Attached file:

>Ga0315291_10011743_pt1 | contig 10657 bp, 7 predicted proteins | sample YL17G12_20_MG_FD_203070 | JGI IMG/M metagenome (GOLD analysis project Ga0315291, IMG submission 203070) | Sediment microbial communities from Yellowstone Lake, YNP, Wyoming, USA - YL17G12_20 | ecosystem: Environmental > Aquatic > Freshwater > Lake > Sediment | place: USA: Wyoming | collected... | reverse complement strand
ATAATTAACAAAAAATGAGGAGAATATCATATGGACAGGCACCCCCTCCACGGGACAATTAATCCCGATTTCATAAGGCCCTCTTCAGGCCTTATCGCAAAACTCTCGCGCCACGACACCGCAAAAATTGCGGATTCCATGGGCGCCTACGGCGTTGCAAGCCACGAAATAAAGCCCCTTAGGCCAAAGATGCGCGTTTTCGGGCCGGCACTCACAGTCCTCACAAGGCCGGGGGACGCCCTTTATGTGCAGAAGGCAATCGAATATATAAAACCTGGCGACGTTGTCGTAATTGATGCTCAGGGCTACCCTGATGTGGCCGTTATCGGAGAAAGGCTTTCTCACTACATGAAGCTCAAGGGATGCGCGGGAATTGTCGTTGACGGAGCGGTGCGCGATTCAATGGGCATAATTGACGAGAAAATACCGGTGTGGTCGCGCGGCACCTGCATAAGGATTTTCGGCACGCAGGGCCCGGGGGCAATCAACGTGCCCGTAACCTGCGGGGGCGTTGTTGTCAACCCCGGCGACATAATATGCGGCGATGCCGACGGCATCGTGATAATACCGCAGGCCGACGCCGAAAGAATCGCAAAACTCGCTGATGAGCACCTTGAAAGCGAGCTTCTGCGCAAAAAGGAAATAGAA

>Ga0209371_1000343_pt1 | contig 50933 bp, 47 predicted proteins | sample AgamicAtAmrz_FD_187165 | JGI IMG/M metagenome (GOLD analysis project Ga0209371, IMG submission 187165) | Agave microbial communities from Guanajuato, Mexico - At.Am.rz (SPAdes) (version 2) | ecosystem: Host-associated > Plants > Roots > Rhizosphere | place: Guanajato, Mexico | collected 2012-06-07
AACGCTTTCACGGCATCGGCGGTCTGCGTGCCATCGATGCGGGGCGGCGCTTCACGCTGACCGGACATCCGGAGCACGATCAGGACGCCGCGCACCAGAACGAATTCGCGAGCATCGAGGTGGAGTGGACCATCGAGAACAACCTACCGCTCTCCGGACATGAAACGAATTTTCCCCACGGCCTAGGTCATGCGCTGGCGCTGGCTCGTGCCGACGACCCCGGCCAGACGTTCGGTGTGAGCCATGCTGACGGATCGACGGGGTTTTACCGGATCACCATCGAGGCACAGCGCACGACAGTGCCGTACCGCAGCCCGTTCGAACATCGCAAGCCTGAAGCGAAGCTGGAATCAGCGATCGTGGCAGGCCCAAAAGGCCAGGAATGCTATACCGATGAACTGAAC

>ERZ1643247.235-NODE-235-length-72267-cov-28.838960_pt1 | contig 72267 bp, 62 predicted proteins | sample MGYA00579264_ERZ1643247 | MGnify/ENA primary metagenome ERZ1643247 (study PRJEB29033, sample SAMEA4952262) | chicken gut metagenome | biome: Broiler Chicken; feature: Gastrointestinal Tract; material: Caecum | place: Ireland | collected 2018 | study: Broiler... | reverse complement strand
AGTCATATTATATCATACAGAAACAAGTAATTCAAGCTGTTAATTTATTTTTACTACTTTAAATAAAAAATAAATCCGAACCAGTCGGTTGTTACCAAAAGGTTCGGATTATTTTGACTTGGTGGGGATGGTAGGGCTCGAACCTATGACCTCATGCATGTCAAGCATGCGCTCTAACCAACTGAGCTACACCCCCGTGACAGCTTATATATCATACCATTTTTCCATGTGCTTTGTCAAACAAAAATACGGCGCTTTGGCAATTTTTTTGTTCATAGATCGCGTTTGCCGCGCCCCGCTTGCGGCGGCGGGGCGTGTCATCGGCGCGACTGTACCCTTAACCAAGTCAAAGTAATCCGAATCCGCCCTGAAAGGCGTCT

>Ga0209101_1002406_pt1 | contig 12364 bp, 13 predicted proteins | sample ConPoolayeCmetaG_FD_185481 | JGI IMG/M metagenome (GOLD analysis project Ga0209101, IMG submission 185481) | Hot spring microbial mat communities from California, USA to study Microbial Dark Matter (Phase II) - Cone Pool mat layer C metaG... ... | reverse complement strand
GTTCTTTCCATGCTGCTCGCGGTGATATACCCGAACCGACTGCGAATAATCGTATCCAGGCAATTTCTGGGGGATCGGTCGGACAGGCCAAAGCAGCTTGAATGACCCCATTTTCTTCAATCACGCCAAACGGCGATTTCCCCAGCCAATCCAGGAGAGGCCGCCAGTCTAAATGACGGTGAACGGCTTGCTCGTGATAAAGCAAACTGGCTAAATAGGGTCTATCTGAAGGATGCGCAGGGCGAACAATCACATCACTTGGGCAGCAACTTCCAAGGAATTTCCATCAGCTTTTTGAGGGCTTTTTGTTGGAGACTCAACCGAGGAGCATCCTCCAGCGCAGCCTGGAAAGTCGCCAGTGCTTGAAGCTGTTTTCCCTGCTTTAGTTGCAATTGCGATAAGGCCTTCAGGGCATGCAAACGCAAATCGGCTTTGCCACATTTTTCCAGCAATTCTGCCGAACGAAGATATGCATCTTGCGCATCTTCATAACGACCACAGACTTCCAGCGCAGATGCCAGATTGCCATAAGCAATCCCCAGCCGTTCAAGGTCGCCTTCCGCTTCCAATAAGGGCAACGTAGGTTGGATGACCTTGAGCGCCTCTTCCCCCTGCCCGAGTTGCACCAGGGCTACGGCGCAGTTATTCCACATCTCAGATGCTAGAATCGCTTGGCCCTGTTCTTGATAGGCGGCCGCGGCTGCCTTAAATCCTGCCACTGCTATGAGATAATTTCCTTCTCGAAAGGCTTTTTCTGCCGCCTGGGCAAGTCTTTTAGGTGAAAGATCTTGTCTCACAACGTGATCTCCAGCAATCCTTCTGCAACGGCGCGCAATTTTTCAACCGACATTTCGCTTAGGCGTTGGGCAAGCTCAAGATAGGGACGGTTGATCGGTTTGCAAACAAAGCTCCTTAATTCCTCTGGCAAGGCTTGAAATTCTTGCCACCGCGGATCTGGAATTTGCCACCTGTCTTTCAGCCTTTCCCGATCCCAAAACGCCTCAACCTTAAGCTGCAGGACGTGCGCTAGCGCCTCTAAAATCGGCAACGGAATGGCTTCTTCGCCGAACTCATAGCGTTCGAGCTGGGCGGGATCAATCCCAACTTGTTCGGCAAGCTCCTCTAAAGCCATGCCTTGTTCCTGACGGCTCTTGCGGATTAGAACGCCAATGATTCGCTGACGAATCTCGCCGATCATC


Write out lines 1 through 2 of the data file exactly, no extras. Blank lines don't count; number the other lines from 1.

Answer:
>Ga0315291_10011743_pt1 | contig 10657 bp, 7 predicted proteins | sample YL17G12_20_MG_FD_203070 | JGI IMG/M metagenome (GOLD analysis project Ga0315291, IMG submission 203070) | Sediment microbial communities from Yellowstone Lake, YNP, Wyoming, USA - YL17G12_20 | ecosystem: Environmental > Aquatic > Freshwater > Lake > Sediment | place: USA: Wyoming | collected... | reverse complement strand
ATAATTAACAAAAAATGAGGAGAATATCATATGGACAGGCACCCCCTCCACGGGACAATTAATCCCGATTTCATAAGGCCCTCTTCAGGCCTTATCGCAAAACTCTCGCGCCACGACACCGCAAAAATTGCGGATTCCATGGGCGCCTACGGCGTTGCAAGCCACGAAATAAAGCCCCTTAGGCCAAAGATGCGCGTTTTCGGGCCGGCACTCACAGTCCTCACAAGGCCGGGGGACGCCCTTTATGTGCAGAAGGCAATCGAATATATAAAACCTGGCGACGTTGTCGTAATTGATGCTCAGGGCTACCCTGATGTGGCCGTTATCGGAGAAAGGCTTTCTCACTACATGAAGCTCAAGGGATGCGCGGGAATTGTCGTTGACGGAGCGGTGCGCGATTCAATGGGCATAATTGACGAGAAAATACCGGTGTGGTCGCGCGGCACCTGCATAAGGATTTTCGGCACGCAGGGCCCGGGGGCAATCAACGTGCCCGTAACCTGCGGGGGCGTTGTTGTCAACCCCGGCGACATAATATGCGGCGATGCCGACGGCATCGTGATAATACCGCAGGCCGACGCCGAAAGAATCGCAAAACTCGCTGATGAGCACCTTGAAAGCGAGCTTCTGCGCAAAAAGGAAATAGAA